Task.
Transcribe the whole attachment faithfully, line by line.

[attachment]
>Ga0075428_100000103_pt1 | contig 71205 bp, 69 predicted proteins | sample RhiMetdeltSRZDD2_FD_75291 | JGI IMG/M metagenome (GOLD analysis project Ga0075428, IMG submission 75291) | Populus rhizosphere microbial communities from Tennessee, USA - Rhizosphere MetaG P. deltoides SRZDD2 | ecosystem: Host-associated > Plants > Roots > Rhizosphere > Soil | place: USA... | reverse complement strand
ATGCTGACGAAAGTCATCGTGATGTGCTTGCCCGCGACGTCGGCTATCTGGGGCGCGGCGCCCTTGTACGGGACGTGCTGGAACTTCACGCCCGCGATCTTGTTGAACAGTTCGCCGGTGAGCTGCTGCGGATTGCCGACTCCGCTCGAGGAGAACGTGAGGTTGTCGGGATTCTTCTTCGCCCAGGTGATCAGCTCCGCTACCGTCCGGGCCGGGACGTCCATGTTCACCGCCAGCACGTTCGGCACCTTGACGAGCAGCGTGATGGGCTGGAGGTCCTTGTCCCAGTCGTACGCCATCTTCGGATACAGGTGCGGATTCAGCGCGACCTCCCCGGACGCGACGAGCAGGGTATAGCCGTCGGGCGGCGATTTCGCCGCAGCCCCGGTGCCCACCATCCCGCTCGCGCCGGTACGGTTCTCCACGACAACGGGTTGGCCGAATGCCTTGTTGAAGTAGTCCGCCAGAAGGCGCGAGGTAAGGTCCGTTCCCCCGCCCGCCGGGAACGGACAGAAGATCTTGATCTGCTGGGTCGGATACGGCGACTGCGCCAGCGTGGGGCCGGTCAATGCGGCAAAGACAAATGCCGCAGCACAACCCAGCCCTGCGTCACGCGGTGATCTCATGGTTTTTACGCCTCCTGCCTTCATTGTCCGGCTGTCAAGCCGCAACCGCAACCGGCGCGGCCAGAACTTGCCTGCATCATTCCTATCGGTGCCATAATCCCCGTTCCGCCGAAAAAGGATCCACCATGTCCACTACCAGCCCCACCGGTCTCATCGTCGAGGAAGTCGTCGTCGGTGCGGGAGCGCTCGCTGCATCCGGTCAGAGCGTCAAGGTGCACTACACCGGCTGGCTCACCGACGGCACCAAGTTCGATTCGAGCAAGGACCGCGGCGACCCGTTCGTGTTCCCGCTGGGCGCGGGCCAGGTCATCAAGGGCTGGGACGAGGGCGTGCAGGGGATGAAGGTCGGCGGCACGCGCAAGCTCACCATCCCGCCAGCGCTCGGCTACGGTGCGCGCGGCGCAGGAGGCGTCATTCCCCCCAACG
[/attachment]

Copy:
>Ga0075428_100000103_pt1 | contig 71205 bp, 69 predicted proteins | sample RhiMetdeltSRZDD2_FD_75291 | JGI IMG/M metagenome (GOLD analysis project Ga0075428, IMG submission 75291) | Populus rhizosphere microbial communities from Tennessee, USA - Rhizosphere MetaG P. deltoides SRZDD2 | ecosystem: Host-associated > Plants > Roots > Rhizosphere > Soil | place: USA... | reverse complement strand
ATGCTGACGAAAGTCATCGTGATGTGCTTGCCCGCGACGTCGGCTATCTGGGGCGCGGCGCCCTTGTACGGGACGTGCTGGAACTTCACGCCCGCGATCTTGTTGAACAGTTCGCCGGTGAGCTGCTGCGGATTGCCGACTCCGCTCGAGGAGAACGTGAGGTTGTCGGGATTCTTCTTCGCCCAGGTGATCAGCTCCGCTACCGTCCGGGCCGGGACGTCCATGTTCACCGCCAGCACGTTCGGCACCTTGACGAGCAGCGTGATGGGCTGGAGGTCCTTGTCCCAGTCGTACGCCATCTTCGGATACAGGTGCGGATTCAGCGCGACCTCCCCGGACGCGACGAGCAGGGTATAGCCGTCGGGCGGCGATTTCGCCGCAGCCCCGGTGCCCACCATCCCGCTCGCGCCGGTACGGTTCTCCACGACAACGGGTTGGCCGAATGCCTTGTTGAAGTAGTCCGCCAGAAGGCGCGAGGTAAGGTCCGTTCCCCCGCCCGCCGGGAACGGACAGAAGATCTTGATCTGCTGGGTCGGATACGGCGACTGCGCCAGCGTGGGGCCGGTCAATGCGGCAAAGACAAATGCCGCAGCACAACCCAGCCCTGCGTCACGCGGTGATCTCATGGTTTTTACGCCTCCTGCCTTCATTGTCCGGCTGTCAAGCCGCAACCGCAACCGGCGCGGCCAGAACTTGCCTGCATCATTCCTATCGGTGCCATAATCCCCGTTCCGCCGAAAAAGGATCCACCATGTCCACTACCAGCCCCACCGGTCTCATCGTCGAGGAAGTCGTCGTCGGTGCGGGAGCGCTCGCTGCATCCGGTCAGAGCGTCAAGGTGCACTACACCGGCTGGCTCACCGACGGCACCAAGTTCGATTCGAGCAAGGACCGCGGCGACCCGTTCGTGTTCCCGCTGGGCGCGGGCCAGGTCATCAAGGGCTGGGACGAGGGCGTGCAGGGGATGAAGGTCGGCGGCACGCGCAAGCTCACCATCCCGCCAGCGCTCGGCTACGGTGCGCGCGGCGCAGGAGGCGTCATTCCCCCCAACG